Through the last several months there have been countless e‐mails and phone calls with friends around 
the country, Facebook postings, publicity, visits to local music stores, trips to deliver instruments to our 
repair person, many hours of practicing and coordinating with Dr. Brown.  It was worth every minute of 

                                                    page 5
       October 2009 Newsletter                                                    Covenant Presbyterian Church

       it.  The wonderful people of Covenant did not disappoint.  Our performance here was also attended by 
       an  appreciative  and  generous  audience.    To  date,  Horns  for  Haiti  has  collected  22  band  instruments 
       (with more still coming), other instruments and supplies, and over $2,200 in donations, which are also 
       still coming in.  I am grateful to Dr. Brown for his help in this cause, and to the people of Covenant and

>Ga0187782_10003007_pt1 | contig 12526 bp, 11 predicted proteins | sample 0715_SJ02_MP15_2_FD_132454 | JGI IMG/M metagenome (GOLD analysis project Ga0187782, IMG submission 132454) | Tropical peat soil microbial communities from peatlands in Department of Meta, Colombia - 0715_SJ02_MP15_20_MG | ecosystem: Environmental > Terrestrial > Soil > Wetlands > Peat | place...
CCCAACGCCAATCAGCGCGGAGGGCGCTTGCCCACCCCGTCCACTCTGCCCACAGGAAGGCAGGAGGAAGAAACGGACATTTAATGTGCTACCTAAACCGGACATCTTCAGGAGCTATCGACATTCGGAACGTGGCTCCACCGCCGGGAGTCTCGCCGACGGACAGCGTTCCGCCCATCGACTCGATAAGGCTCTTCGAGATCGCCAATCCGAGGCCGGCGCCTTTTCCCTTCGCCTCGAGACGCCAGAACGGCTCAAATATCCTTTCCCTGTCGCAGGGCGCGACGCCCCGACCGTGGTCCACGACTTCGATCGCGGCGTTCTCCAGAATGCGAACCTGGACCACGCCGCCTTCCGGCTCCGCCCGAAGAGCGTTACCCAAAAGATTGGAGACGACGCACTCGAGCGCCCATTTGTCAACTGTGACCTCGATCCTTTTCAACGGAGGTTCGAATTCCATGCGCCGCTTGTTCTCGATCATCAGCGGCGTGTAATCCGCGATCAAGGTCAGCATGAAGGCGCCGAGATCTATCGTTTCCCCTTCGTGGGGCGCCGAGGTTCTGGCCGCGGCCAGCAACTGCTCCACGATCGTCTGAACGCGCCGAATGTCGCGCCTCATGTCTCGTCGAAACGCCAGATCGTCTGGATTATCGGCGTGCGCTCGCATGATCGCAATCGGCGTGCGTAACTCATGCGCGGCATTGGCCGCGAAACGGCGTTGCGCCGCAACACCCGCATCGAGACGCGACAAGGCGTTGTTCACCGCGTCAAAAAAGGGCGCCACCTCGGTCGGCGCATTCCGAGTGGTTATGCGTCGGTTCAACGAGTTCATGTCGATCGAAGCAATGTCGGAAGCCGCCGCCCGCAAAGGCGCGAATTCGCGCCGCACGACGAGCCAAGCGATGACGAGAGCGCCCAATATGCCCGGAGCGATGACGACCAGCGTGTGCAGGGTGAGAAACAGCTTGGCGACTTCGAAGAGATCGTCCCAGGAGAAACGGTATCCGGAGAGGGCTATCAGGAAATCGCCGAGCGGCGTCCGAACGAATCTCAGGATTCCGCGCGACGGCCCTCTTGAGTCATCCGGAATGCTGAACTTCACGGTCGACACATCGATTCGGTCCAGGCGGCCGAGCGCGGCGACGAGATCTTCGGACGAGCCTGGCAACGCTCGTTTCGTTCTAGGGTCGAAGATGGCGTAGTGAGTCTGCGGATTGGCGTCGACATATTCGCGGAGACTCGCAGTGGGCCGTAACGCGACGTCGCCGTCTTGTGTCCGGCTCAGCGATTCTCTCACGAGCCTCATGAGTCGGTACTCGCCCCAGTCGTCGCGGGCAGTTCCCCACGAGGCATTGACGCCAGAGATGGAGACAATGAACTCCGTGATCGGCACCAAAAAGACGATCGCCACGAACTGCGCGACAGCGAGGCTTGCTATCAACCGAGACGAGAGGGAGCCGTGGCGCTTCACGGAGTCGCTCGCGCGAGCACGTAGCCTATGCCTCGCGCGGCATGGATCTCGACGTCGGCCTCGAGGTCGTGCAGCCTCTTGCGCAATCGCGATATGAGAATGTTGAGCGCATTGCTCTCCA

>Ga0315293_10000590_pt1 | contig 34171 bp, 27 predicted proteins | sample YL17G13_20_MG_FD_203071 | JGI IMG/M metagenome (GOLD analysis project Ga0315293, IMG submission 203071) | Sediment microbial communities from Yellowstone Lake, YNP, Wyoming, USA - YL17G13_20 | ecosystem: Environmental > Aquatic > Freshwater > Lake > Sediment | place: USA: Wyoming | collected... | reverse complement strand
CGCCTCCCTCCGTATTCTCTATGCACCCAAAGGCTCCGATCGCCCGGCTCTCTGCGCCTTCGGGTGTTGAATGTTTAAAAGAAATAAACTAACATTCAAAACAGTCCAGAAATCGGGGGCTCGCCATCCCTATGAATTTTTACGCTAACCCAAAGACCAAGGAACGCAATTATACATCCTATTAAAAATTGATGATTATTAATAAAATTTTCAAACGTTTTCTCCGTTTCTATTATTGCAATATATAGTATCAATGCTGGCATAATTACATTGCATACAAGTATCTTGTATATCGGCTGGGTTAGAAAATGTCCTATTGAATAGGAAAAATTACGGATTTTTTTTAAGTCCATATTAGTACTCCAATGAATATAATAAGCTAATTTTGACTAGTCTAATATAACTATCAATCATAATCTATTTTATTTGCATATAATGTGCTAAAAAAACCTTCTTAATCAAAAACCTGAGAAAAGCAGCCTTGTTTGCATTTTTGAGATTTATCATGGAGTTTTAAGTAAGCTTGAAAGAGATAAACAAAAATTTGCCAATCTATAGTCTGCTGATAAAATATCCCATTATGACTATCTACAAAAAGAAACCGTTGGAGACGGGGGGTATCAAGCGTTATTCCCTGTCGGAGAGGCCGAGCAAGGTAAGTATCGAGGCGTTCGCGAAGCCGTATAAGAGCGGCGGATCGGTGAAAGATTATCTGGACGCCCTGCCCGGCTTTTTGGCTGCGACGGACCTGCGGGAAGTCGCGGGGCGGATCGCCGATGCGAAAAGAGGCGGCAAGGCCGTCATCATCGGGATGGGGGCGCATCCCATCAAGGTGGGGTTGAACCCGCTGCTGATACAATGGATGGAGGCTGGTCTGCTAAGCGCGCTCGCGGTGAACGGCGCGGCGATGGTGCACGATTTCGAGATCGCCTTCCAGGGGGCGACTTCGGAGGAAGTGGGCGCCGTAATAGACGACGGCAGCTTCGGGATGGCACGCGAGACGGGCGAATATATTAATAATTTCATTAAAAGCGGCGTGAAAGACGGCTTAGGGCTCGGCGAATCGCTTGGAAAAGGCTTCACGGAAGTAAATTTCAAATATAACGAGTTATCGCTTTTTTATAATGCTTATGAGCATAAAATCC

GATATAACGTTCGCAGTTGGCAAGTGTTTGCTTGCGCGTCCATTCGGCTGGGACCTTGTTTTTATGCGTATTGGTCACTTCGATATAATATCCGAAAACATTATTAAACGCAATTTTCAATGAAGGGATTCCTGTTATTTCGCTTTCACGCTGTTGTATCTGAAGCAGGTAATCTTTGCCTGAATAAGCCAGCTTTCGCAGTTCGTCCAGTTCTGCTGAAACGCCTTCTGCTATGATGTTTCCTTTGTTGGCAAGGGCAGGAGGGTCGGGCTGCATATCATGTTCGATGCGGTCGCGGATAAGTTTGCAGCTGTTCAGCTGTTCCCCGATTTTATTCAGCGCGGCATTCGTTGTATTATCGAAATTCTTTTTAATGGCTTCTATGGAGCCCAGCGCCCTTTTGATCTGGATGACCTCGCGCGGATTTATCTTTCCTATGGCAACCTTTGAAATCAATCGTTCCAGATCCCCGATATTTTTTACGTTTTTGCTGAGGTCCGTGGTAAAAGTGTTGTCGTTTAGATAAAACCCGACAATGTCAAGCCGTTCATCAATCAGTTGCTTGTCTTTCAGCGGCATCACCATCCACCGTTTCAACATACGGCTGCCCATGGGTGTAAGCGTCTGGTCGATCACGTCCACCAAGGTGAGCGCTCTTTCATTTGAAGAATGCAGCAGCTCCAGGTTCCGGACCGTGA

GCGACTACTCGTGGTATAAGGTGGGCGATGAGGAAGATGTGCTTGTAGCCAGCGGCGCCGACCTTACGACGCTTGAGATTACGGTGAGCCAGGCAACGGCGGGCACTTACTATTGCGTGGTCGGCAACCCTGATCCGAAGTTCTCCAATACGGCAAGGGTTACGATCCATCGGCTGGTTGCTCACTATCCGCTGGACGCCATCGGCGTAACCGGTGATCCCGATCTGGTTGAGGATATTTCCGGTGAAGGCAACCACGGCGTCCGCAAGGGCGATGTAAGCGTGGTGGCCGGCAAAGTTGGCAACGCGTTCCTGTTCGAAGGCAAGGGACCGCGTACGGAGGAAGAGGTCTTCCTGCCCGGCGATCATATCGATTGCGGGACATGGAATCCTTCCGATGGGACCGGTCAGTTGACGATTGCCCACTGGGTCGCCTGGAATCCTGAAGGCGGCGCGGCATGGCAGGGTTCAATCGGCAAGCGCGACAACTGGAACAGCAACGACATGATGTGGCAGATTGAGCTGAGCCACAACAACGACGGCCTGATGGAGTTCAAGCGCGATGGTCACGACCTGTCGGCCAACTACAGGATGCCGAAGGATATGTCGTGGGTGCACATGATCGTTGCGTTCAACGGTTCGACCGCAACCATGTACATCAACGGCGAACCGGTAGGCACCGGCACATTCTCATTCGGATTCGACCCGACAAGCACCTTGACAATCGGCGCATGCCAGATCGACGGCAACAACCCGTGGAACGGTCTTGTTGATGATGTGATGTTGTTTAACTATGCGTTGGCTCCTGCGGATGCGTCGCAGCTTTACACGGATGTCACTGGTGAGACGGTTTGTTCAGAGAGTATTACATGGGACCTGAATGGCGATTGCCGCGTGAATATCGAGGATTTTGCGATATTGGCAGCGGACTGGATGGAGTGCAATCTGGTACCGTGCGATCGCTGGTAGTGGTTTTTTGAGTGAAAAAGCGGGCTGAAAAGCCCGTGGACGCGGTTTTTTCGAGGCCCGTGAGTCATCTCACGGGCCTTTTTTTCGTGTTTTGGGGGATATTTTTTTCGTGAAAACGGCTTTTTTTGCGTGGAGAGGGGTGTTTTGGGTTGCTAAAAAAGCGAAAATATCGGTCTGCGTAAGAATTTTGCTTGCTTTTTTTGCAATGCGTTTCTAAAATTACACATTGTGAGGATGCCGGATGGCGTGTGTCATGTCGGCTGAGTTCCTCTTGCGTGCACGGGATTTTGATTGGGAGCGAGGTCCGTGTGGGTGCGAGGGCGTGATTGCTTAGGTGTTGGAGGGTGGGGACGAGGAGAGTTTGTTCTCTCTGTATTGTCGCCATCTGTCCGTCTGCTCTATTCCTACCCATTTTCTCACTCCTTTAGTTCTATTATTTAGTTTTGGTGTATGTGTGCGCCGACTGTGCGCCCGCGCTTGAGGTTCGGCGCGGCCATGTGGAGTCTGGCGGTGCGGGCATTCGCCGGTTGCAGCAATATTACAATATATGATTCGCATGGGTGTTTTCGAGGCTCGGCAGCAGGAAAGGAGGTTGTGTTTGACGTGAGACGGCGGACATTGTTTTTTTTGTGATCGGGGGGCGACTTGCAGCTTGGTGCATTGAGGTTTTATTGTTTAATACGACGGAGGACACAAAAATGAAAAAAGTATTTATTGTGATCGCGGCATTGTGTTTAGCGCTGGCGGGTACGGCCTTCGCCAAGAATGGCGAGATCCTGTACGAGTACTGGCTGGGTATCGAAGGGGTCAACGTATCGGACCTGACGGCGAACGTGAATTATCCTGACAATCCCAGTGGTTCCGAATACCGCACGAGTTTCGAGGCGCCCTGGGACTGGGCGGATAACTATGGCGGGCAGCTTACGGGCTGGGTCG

Starkville, MS for their generosity.  We still have work to do, to get these instruments in top condition 
       and into the hands of the students on La Gonâve, but we have done well.  Thank you to all of you for 
       giving the gift of music.  

NAMI WALKS FOR THE MINDS OF GEORGIA - Marilyn Roberts and her family will be participating
in the 2009 NAMI Walk at Tribble Mill Park in Lawrenceville on Saturday, October 3. They would love
to have you walk with them. NAMI, The National Alliance on Mental Illness is the largest education,
support and advocacy organization that serves the needs of all of those whose lives are touched by
mental illness. You can visit Marilyn's walker page to sign up for the walk or donate at http://
www.nami.org/namiwalks09/GEO/mwroberts or contact Marilyn or Bill.

                                                         page 6
Covenant Presbyterian Church                                      October 2009 Newsletter